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Dear Calvin Project creates video memories of fallen service members

Dear Calvin Project

Sgt. John Barge, Staff Sgt. David Treadwell, Staff Sgt. Dan Sankey, Sgt. Derrick Nelson

Charlie Jones knows exactly how he’d use his money if he won the lottery: fund his nonprofit Dear Calvin Project that creates video testimonial tributes for Gold Star families. 

The 37-year-old Marine veteran lives in Fox River Grove, Illinois, and has wanted to get the nonprofit off the ground for nearly five years. So far, he’s produced one video, a tribute to his mentor, Sgt. Johnathan Davis, who was killed in action in Afghanistan. Calvin is the name of Davis’ son. 

Helena Davis said her son, now 13, is grateful for the nearly 23-minute professionally shot and edited video, which she called a “tremendous gift.” The Davis family also received handwritten and typed letters, digital raw footage, and a customized fountain pen. 

“From a family perspective, this gift pays dividends throughout every year,” said Helena, who lives in Southern California. “Anytime my son feels lost or lonely while missing his biological father, he can return to the video/letters/box.” 

Jones, who runs an online resale shop, said his main obstacle in launching the nonprofit has been to push himself to ask people for money. 

“I would get really gung-ho, then hit a snag and get discouraged,” he said. “It’s just me getting into my own way.” 

His efforts were reinvigorated thanks to his participation in two nonprofit veterans’ programs, he said. One was a veterans-in-residence business incubator program through Bunker Labs in 2021; the other was a five-month fellowship offered this year by Dog Tag Inc. 

Jones said he’s now secured funding to produce a second video, and is optimistic about getting more. 

“It’s not a political thing. It’s not even pro war or antiwar,” he said. “This is just remembering people and who they really were. So their children especially, more than anybody, can get a sense that they know that person.” 

A native of Arlington Heights, Illinois, Jones enlisted in the Marines out of high school in 2003. He spent four years on active duty, including 14 months in Iraq during Operation Iraqi Freedom II as a truck driver with Regimental Combat Team, 1st Marine Division. He also was an instructor/controller at Mojave Viper training exercise in Twentynine Palms, California.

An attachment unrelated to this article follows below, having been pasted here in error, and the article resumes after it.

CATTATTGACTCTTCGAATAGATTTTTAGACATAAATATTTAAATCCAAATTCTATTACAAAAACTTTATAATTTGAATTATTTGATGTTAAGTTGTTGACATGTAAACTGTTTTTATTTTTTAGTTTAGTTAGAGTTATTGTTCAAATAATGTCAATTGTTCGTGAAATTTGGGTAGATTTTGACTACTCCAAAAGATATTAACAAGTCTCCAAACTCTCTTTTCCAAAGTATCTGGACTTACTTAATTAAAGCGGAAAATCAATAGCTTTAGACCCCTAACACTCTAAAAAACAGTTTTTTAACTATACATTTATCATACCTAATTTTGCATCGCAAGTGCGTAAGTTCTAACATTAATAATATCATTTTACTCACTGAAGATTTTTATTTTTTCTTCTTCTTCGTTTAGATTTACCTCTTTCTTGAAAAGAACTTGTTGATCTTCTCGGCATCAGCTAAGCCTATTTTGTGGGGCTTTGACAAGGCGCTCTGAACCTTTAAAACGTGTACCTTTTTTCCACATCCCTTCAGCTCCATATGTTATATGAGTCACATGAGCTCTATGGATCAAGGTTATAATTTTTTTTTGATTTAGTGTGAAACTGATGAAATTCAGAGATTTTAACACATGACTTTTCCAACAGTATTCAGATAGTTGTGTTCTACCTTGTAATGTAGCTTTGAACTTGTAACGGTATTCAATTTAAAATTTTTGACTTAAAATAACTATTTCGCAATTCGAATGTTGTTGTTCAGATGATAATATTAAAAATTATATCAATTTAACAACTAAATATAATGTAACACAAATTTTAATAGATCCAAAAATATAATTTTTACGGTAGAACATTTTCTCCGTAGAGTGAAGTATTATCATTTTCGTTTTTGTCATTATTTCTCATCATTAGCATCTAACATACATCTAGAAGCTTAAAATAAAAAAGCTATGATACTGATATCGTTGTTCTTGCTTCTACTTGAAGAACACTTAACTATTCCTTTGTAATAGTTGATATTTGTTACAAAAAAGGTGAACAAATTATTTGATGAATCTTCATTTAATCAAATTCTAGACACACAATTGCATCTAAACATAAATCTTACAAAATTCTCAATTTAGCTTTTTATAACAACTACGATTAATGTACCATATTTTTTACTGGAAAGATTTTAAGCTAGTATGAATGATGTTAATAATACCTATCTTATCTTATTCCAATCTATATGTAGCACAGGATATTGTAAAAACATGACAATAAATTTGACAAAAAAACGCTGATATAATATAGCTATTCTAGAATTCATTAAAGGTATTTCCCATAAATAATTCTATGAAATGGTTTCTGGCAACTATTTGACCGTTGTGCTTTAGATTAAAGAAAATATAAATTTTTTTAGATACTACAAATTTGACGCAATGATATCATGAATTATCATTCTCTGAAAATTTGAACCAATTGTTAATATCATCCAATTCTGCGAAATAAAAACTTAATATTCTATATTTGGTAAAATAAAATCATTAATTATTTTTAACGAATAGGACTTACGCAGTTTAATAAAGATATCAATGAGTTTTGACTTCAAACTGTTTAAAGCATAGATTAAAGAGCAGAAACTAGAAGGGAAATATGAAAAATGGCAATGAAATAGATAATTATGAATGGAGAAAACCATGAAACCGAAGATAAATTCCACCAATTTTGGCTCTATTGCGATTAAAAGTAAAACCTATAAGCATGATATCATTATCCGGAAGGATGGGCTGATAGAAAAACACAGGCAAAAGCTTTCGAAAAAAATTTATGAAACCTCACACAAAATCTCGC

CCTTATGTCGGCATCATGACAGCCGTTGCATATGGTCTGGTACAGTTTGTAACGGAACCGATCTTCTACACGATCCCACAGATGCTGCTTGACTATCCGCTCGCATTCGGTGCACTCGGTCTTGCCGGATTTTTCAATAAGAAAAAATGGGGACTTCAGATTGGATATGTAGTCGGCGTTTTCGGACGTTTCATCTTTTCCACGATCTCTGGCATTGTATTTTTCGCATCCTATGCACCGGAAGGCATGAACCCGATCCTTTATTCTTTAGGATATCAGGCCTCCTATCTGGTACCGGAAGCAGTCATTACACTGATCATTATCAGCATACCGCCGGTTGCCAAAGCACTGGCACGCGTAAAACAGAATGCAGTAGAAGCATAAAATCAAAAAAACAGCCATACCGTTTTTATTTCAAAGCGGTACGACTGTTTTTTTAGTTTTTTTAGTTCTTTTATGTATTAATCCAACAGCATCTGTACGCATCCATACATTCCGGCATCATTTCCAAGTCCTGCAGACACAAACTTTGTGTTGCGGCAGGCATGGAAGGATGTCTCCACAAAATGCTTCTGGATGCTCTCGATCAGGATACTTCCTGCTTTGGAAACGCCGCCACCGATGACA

He started taking college classes in 2007 in Chicago, then reactivated into the Selected Marine Corps Reserve. He left as a staff sergeant in 2012 after he got unnecessarily angry about not being able to retake a physical fitness test that he’d failed, he said. It was a hasty decision that he regrets, he added.  

Left without a sense of identity and drinking too much, he spiraled out of control, even becoming suicidal, he said. He got sober Jan. 1, 2016. He went to rehab and a halfway house, and has been sober since. 

The Dear Calvin Project gave him a renewed sense of purpose, Jones said. 

The idea came after Helena asked her late husband’s buddies to write letters to her son. Jones wrote a double-sided, four-page letter, then opted for a video and asked the others to join him. 

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Jones said he secured some pro bono help but paid for flights, hotels and more to shoot the video in February 2018 in Atlanta. The more than $10,000 expense set him back financially for a long time, he explained. 

So, what about doing the videos via smartphone or Zoom? That’s always a possibility, but there is something special about the dynamics of being together for professional filming, he said.  

Dog Tag Inc. CEO Meghan Ogilvie praised Jones for his determination to build what she called “a meaningful and important undertaking” – along with his resilience, honest self-reflection, humor and generosity. 

The official name of Jones’ nonprofit is Survived Inc., which has federal 501(c)(3) status. Jones said his vision is to someday offer additional support for Gold Star families, like mentorship for children. 

“Aside from the effects of PTSD  and the physical trauma of war, I honestly think those people have it the worst,” he said. “They have to move forward with a broken family. To me, it’s a very underappreciated group of people.” 

The Dear Calvin Project will launch a Kickstarter campaign on Nov.11. The organization’s efforts can be supported through donations made on its website. 

This article originally appeared in the October 2022 edition of Military Families Magazine.

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